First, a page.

Tuesday, 24 July 2007

God's ambassadors

The Vatican has one of the world's busiest but least-known diplomatic services. Does it deserve its special status?. I doubt it.

Over the past century—despite the march of secularism—the Vatican's role in world affairs has expanded. The real explosion came under John Paul II. When he was elected, the Holy See had full ties with 85 states. When he died, the figure was 174.
Among states that dropped their misgivings were Margaret Thatcher's Britain, Ronald Reagan's America and Mikhail Gorbachev's Soviet Union. The Holy See now has full diplomatic relations with 176 states. Vietnam, China and Saudi Arabia are among the few without formal links.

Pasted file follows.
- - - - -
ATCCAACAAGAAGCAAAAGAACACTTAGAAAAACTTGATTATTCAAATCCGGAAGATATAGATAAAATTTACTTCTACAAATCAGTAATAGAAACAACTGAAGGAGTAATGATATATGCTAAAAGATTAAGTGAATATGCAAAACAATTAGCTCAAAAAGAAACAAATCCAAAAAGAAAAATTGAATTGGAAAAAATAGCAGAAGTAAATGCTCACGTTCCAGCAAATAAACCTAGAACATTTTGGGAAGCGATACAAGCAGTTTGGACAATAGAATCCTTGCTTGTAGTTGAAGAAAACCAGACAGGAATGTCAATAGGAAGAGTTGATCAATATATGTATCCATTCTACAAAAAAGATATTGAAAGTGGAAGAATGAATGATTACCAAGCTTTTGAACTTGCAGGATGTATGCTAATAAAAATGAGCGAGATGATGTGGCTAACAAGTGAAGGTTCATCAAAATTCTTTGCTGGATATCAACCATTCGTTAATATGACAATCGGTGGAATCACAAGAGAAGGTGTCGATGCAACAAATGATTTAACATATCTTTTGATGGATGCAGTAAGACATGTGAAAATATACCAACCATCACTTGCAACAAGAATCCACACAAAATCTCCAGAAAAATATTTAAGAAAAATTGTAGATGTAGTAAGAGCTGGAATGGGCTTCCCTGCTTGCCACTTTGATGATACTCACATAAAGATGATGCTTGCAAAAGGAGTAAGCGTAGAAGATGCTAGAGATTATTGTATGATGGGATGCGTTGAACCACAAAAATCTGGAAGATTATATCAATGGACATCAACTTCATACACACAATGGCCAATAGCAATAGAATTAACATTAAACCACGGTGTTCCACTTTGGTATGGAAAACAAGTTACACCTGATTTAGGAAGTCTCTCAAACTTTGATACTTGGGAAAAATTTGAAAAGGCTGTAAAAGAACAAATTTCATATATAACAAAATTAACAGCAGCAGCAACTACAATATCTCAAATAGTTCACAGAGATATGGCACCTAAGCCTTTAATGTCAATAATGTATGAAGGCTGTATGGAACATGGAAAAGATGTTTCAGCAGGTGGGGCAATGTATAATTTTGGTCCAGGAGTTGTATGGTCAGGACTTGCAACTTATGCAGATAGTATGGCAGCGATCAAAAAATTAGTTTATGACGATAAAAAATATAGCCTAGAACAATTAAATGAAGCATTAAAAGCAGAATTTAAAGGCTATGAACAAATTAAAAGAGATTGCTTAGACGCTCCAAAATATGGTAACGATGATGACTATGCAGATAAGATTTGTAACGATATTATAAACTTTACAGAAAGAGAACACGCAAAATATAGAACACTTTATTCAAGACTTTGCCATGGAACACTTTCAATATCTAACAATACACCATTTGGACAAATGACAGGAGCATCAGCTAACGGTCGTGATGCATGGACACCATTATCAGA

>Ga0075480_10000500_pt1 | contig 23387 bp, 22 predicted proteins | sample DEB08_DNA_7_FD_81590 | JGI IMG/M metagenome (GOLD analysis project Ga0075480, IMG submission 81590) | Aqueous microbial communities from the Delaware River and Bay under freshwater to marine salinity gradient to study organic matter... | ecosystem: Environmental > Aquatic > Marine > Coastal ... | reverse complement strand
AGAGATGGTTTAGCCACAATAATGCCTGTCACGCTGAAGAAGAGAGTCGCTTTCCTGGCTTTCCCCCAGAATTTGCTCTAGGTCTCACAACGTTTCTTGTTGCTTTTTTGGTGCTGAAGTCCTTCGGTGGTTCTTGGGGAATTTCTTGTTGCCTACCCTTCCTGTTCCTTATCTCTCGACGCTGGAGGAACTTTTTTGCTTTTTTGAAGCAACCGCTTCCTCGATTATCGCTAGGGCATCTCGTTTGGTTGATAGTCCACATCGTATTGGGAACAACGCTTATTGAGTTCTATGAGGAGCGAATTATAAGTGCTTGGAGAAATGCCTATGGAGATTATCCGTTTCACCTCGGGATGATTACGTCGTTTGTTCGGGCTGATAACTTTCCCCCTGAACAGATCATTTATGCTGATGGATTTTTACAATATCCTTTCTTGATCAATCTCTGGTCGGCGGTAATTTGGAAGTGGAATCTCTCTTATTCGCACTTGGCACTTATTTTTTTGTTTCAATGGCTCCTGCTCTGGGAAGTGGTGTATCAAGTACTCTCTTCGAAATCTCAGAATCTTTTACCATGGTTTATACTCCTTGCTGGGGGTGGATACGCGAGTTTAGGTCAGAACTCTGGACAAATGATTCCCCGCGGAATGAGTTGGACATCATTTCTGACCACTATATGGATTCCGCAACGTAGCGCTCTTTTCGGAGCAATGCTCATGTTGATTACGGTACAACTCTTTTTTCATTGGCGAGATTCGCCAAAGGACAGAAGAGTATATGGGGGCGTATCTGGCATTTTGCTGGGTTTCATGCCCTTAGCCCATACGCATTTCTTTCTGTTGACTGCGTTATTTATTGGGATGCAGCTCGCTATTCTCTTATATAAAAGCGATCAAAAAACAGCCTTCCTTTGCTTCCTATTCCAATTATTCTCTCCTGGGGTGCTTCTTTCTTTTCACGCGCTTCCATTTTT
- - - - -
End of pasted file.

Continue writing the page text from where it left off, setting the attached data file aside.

Recent years have also seen an expansion in the See's multilateral diplomacy. It sits in on the deliberations of 16 inter-governmental bodies, including the United Nations, the African Union and the Organisation of American States.The Vatican acts, by its own choice, as a “permanent observer” rather than a voting member of the UN; but it is a signatory to some UN human-rights conventions.
It uses these advantage points to lobby for its ideas: non-violence, the extension of international law, support for marriage—and, controversially, the “sanctity of life” from the time of conception, which means opposing contraception, abortion and euthanasia. Articulo